Baradj has been around for 16 years, yet has not developed a big audience, at least not without their homeland. Although releasing numerous EP’s these 16 years have thus far resulted in three full length albums, of which Hunnar is their latest.
The musical world that Baradj creates is yet not to be missed. A very nice mix of folk, post-rock and post-metal makes you forget all musical boundaries and invites you into an ethnical world, where Bulgar traditions mix with modern metal.
While listening to this album I was traveling not only to Eastern-European countries, I was also traveling through different musical styles. Sometimes forgetting I was actually listening to a metal band. Sometimes folk and metal are mixed within songs, but there is also plenty of space for pure folk music with acoustic guitar and traditional elements in a composition fitting to modern times. The folksongs are given the time and space they deserve and really belong to the whole. The band wanted to make a conceptional album and I think they succeeded wonderfully well.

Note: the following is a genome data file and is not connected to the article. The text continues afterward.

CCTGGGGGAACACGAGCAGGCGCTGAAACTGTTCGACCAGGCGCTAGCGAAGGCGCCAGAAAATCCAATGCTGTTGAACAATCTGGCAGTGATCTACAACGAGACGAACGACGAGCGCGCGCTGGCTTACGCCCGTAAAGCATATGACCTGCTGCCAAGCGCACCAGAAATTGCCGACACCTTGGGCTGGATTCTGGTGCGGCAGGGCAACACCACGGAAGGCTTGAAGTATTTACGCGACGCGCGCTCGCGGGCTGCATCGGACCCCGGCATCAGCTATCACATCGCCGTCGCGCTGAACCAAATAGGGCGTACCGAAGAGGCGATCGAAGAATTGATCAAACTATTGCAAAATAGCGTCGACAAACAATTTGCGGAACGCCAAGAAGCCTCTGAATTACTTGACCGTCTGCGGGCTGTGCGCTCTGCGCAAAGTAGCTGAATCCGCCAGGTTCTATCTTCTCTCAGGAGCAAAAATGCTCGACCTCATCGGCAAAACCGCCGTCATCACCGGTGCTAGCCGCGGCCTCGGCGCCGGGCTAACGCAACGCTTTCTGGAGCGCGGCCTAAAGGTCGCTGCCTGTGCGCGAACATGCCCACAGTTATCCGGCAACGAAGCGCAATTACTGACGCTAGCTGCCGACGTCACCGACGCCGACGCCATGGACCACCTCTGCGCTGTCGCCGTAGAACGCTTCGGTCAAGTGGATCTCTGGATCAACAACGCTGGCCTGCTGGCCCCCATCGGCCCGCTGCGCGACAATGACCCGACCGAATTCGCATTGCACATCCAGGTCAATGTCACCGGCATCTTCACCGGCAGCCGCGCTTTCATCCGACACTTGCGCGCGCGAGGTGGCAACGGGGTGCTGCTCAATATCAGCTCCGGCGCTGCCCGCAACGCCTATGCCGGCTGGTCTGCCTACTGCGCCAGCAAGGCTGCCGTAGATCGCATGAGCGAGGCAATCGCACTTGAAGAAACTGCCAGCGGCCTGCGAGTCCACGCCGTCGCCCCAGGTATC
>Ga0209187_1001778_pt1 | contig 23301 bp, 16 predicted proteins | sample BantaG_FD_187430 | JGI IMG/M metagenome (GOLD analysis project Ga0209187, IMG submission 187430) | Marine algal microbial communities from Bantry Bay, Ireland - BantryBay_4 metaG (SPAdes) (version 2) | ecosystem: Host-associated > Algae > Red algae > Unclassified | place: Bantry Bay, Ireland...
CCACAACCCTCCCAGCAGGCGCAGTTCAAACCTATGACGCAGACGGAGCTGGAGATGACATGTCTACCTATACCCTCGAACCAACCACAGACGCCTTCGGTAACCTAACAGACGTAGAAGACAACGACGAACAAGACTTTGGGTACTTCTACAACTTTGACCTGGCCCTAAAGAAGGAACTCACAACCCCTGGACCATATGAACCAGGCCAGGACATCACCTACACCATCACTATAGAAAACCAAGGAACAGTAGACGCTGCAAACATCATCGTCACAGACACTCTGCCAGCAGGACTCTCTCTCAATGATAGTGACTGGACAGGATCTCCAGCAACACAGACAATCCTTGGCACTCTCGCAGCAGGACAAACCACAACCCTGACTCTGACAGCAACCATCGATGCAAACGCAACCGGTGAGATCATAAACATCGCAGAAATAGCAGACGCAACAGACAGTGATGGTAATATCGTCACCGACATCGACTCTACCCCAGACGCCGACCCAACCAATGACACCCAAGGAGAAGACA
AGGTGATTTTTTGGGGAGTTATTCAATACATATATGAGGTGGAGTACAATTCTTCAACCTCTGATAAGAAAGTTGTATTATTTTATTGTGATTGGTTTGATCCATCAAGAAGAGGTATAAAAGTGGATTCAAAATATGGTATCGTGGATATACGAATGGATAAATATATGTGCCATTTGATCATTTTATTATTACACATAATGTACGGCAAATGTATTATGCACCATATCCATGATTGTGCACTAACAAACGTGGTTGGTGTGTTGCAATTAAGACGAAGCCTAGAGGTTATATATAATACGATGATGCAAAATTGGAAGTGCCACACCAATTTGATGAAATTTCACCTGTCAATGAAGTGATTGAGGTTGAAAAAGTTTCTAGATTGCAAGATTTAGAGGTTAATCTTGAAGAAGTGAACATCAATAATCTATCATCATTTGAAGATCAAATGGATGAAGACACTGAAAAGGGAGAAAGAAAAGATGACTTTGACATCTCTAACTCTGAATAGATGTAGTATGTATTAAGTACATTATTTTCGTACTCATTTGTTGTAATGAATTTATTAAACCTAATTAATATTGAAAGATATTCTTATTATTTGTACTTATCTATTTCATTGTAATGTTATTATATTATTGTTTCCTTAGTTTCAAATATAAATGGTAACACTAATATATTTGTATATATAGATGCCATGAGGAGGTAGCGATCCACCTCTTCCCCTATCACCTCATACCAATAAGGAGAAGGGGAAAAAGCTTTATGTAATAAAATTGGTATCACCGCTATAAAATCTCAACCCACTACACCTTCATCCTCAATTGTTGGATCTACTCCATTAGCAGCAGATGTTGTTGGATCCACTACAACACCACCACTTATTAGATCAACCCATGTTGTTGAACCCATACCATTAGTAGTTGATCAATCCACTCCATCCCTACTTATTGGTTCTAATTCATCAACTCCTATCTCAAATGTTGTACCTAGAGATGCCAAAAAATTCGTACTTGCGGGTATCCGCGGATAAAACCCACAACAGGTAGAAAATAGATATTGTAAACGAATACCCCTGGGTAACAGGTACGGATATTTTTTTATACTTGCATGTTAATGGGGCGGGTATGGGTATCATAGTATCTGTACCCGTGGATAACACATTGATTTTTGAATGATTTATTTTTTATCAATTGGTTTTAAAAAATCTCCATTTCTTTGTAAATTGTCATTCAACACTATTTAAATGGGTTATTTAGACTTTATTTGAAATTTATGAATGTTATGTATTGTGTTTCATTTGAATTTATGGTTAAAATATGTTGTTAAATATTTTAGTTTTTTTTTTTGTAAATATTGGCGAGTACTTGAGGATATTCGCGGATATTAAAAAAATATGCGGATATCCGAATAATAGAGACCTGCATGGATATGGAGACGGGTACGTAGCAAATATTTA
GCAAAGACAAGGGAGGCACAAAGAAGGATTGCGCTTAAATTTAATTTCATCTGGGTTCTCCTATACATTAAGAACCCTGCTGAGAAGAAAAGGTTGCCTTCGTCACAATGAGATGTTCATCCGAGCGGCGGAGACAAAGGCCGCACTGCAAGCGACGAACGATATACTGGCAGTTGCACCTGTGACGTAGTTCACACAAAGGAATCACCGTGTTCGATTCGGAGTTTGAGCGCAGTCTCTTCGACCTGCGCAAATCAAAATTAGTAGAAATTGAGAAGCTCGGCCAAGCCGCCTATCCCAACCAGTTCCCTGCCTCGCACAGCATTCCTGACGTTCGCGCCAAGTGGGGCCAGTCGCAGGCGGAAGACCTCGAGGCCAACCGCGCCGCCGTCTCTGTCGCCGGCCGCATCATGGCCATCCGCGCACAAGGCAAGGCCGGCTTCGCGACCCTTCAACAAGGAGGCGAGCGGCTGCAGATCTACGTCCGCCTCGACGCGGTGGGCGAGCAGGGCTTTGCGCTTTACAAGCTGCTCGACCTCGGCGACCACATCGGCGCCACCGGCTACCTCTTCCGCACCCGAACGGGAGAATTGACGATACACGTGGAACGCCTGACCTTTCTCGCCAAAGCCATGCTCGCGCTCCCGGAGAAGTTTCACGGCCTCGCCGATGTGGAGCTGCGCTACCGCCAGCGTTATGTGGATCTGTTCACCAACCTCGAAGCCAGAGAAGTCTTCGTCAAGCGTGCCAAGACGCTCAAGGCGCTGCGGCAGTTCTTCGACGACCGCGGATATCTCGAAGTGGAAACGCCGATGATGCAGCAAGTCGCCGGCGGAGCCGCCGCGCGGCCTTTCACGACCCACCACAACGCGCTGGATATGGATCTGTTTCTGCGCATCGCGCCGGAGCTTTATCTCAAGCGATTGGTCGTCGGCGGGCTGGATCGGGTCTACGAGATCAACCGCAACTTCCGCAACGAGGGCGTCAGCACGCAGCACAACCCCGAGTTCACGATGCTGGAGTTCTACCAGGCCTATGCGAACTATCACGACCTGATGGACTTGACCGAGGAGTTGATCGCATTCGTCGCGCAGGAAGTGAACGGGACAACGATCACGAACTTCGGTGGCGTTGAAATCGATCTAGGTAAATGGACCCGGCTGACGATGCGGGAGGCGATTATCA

The mix of styles can sometimes get you confused a bit. Like in post-metal a beautiful, relaxed song can change into a haunting song because of the harsh vocals that comes up somewhere halfway (Tengri). The clean vocals used can sound a bit too smooth, yet the band makes very clear this is not pop-rock by immediately combining this with harsh vocals and a post-rock soundscape. Bolgar Dalasy is almost romantic, but in Altynchach, probably the most diverse song on the album, all styles strengthen each other.
Although I was unfamiliar with the band, it has been a very nice discovery. It is a musical mix that I have not heard before and is performed in a way that is well thought over and worked out in nice details.